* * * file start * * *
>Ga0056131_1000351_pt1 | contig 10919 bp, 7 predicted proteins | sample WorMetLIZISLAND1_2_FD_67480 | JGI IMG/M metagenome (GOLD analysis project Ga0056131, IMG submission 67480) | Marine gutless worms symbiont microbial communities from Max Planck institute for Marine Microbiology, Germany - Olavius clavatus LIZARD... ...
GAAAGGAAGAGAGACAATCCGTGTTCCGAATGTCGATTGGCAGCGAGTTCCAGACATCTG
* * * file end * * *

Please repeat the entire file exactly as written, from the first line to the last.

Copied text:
>Ga0056131_1000351_pt1 | contig 10919 bp, 7 predicted proteins | sample WorMetLIZISLAND1_2_FD_67480 | JGI IMG/M metagenome (GOLD analysis project Ga0056131, IMG submission 67480) | Marine gutless worms symbiont microbial communities from Max Planck institute for Marine Microbiology, Germany - Olavius clavatus LIZARD... ...
GAAAGGAAGAGAGACAATCCGTGTTCCGAATGTCGATTGGCAGCGAGTTCCAGACATCTG